If Ben Franklin were alive today, he might be inclined to observe that in this world nothing can be certain except death, taxes and that message at the bottom of your television screen warning that this channel is about to go away because of a financial dispute with the cable operator.
Among the top three most annoying television-viewing experiences (right behind PAC-funded political attack ads and anything starring Snooki) is the seemingly monthly warning of a blackout of your favorite channel.
Recently, the CBS/CW affiliate in Bangor and the ABC affiliate in Portland have pulled their signal from, respectively, DirecTV and Time Warner cable because of disputes over retransmission fees. The disputes revolve around these local TV stations wanting to be compensated by the satellite and cable systems that carry (retransmit) their signals.
The argument is that for decades cable and satellite operators have paid ESPN, CNN, Fox Sports, TNT, TBS and the Knitting Channel (we can only wish) monthly per-subscriber fees that now range from an average of 1 cent per subscriber to ESPN’s industry-leading $4.69 per subscriber.
ESPN alone represents more than 26 percent of all cable fees.
In other words, whether or not you watch ESPN’s SportsCenter at noon or its Chia Pet infomercial at three in the morning, 26 percent of your cable or satellite bill is dedicated to ESPN.
Given that ESPN is available in approximately 100,000,000 television households, it pockets $469,000,000 every month, which translates to an annual total take that would make even Donald Trump blush: $5,628,000,000.
Granted, some of that money is used to pay for the ever-escalating fees for marquee sports events, but consider that ESPN also sells commercial time, so its annual gross is, well, gross.
For years, local television stations such as WMTW in Portland and WABI in Bangor made do by charging only for commercials, but in recent years they have coveted a piece of that tasty subscriber-fee pie that ESPN is hungrily devouring.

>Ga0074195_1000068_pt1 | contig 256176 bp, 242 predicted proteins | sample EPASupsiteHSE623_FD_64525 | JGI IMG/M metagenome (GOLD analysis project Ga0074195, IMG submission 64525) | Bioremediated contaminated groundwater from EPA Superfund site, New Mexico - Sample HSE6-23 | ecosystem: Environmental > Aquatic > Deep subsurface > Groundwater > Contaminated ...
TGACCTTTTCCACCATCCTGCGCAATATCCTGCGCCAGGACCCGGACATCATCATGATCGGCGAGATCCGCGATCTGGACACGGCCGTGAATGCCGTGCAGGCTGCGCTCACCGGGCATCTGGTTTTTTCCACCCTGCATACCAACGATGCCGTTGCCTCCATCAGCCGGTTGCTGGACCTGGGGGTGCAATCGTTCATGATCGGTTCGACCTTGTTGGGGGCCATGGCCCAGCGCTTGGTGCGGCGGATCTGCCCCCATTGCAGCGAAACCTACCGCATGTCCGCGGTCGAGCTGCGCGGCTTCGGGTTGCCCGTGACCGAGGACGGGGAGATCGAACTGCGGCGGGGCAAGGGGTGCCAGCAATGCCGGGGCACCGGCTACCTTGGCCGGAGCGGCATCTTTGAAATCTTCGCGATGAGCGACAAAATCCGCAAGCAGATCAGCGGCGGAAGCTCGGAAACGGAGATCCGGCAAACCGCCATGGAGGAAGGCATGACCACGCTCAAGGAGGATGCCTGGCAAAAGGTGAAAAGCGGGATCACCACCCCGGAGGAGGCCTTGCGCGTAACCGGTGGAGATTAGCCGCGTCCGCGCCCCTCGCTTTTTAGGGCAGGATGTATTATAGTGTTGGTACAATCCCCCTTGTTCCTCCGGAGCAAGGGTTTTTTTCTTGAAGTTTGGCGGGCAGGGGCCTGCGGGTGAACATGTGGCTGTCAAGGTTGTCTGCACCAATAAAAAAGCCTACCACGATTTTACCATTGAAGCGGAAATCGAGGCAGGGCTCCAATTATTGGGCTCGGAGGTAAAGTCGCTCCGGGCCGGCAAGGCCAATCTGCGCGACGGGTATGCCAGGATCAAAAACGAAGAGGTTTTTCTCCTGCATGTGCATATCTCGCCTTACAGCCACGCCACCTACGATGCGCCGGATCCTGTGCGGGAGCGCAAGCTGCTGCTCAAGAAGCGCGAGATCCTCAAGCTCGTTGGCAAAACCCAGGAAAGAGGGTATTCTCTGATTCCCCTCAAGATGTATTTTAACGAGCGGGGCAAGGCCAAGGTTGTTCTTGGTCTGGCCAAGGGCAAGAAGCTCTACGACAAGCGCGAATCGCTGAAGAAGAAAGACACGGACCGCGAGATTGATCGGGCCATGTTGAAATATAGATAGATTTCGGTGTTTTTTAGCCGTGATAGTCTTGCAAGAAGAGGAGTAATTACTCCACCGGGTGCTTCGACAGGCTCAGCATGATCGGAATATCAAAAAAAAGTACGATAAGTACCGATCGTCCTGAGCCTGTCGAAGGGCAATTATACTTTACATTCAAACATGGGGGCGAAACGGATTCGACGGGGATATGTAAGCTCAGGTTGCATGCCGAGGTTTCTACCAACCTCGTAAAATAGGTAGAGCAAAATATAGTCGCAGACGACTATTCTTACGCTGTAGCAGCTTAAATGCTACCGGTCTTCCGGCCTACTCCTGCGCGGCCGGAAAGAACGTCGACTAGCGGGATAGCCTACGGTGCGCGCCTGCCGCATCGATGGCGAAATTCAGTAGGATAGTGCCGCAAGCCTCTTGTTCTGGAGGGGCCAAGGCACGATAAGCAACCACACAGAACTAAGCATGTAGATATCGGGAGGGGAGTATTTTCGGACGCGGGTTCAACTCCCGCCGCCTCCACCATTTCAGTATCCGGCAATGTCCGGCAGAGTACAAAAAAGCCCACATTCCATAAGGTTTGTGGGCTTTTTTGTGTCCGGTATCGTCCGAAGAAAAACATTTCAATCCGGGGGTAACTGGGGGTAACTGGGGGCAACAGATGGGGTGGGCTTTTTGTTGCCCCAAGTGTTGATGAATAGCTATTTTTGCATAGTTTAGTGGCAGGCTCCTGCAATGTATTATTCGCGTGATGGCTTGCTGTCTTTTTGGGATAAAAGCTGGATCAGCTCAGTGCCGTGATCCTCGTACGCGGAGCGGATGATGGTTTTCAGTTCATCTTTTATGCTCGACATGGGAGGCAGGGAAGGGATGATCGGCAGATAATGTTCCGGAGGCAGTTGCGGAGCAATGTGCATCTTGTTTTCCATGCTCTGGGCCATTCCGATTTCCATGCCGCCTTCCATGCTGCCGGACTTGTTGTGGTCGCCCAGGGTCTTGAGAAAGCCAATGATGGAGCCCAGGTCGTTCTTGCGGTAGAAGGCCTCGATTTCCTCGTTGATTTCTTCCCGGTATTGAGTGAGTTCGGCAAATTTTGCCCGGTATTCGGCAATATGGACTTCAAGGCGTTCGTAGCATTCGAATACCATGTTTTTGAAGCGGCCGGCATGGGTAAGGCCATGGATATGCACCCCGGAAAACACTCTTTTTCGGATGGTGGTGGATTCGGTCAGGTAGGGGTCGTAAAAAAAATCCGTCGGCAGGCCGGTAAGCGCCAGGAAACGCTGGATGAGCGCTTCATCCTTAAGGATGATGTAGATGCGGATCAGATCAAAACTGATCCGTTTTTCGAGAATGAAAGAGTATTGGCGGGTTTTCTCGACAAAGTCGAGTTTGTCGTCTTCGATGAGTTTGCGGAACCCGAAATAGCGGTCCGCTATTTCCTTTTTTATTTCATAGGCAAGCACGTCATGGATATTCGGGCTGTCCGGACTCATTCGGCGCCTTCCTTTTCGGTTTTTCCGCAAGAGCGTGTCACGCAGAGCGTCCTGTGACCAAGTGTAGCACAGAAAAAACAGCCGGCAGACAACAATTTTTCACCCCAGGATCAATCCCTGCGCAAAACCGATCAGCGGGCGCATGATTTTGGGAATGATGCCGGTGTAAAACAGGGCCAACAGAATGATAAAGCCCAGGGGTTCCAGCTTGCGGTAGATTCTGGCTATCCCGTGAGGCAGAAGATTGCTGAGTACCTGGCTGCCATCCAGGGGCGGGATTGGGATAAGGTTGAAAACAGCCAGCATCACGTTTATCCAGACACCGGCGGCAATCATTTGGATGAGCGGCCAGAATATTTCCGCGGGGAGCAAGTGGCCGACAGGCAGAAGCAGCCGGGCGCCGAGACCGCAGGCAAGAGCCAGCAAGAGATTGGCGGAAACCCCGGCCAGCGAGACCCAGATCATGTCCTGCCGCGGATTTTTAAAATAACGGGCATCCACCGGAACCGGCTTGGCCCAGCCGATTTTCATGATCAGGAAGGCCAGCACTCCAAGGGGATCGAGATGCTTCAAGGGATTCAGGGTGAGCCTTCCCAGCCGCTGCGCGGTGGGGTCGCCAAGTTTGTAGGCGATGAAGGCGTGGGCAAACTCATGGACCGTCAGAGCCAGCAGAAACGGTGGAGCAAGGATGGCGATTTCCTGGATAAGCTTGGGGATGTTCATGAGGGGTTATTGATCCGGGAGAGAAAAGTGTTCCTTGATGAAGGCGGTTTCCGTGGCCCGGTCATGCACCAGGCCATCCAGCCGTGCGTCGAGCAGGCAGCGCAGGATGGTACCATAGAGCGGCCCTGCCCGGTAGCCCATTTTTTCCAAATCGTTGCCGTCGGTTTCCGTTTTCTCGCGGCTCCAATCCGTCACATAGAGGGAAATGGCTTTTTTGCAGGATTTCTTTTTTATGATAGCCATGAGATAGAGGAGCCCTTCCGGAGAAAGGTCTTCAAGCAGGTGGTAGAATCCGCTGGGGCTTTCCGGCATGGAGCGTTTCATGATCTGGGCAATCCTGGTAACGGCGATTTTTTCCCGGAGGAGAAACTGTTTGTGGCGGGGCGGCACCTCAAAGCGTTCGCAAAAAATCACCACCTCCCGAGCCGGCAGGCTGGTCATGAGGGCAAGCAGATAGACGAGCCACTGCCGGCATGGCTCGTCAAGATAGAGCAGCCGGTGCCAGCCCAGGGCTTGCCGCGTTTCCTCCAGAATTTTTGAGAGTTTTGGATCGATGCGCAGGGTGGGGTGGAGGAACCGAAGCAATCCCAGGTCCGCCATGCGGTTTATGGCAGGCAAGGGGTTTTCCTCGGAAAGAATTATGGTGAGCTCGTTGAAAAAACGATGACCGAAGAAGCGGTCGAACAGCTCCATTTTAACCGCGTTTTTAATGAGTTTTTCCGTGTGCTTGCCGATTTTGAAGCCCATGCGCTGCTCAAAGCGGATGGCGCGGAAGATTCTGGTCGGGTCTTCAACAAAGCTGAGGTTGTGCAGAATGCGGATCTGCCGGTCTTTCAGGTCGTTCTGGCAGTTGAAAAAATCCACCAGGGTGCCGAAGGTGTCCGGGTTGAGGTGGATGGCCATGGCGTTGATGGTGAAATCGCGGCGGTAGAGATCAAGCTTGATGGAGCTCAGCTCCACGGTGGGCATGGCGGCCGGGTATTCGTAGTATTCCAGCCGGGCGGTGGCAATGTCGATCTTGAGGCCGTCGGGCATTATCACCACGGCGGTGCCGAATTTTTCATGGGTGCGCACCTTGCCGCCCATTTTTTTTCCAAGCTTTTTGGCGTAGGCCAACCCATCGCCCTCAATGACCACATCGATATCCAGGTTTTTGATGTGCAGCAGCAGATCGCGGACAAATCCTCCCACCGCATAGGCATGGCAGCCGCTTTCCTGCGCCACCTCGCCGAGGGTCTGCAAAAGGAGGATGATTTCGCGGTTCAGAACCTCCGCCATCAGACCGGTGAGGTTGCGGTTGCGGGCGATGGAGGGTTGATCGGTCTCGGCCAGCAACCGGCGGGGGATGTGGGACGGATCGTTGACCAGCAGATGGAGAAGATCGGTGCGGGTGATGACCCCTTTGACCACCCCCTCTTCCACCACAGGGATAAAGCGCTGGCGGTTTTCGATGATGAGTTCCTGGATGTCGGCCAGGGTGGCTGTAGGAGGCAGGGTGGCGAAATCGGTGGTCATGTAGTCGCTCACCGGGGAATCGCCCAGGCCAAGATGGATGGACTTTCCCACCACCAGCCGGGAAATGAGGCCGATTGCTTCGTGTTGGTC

So the dances begin as the retransmission agreements expire.
WABI pulls its programming from DirecTV, WMTW (via its parent company, Hearst) yanks its signal from Time Warner, and the messages at the bottom of your TV screen commence.
For me it’s a wearying experience because I know that the impasse will be temporary.
I also know that the local broadcast stations have a more legitimate claim to cable subscriber fees than do, say, TLC, MTV, OWN, or the Disney Channel because WABI, WCSH, WGME, WLBZ, WMTW, and WVII not only carry a full array of network and syndicated entertainment, news, and sports programs, they also produce local newscasts, promote local events and charities, and employ local people.
Something else I know: my cable bill is no longer a good value.
I pay approximately $103 each month, which serves up a basic cable package, a measured-speed Internet connection and a DVR function.
The only channels I watch (the only channels I receive with this package, really) are the local affiliates and whatever else is thrown in to make it appear that I get more than I can from an antenna on my roof (but, truly, how many times can one watch Top Gear on BBC America?).
Sure, there’s a movie-rental feature, but the titles are limited and seem more expensive than what my Netflix subscription or Redbox can provide.
And while I, in effect, pay for ESPN, I can’t watch it because it’s not part of my selected tier of channels.
I once had the entire array of cable offerings: HBO, Cinemax, Comedy Central, TCM, Food Network, and Kardashian Klassic (or so I imagined), but I don’t miss any of them.
Primarily that’s because I can access much of that content online or via Netflix, but it’s also because I have come to realize that self-limiting my television options has allowed me more time to consume news from around the world via that World Wide Web contraption, read an actual book, read a virtual book, page through the latest issue of Cat Fancy, fill out the BDN’s crossword puzzle, paint a bedroom wall and learn the intricacies of microwave cooking.
Satellite providers and cable systems need to (as ESPN might term it) man-up and pay the local broadcasters for the value they deliver, and the local broadcasters need to stop crying wolf every time a re-transmission agreement hits the (temporary) skids.
Because, to paraphrase Ben Franklin, fish, visitors and that message at the bottom of your television screen warning that this channel is about to go away all stink after three days.
Towle Tompkins, director of sales and marketing for Bangor Daily News, has held management positions at the Outside Television network, WGME in Portland and WABI in Bangor.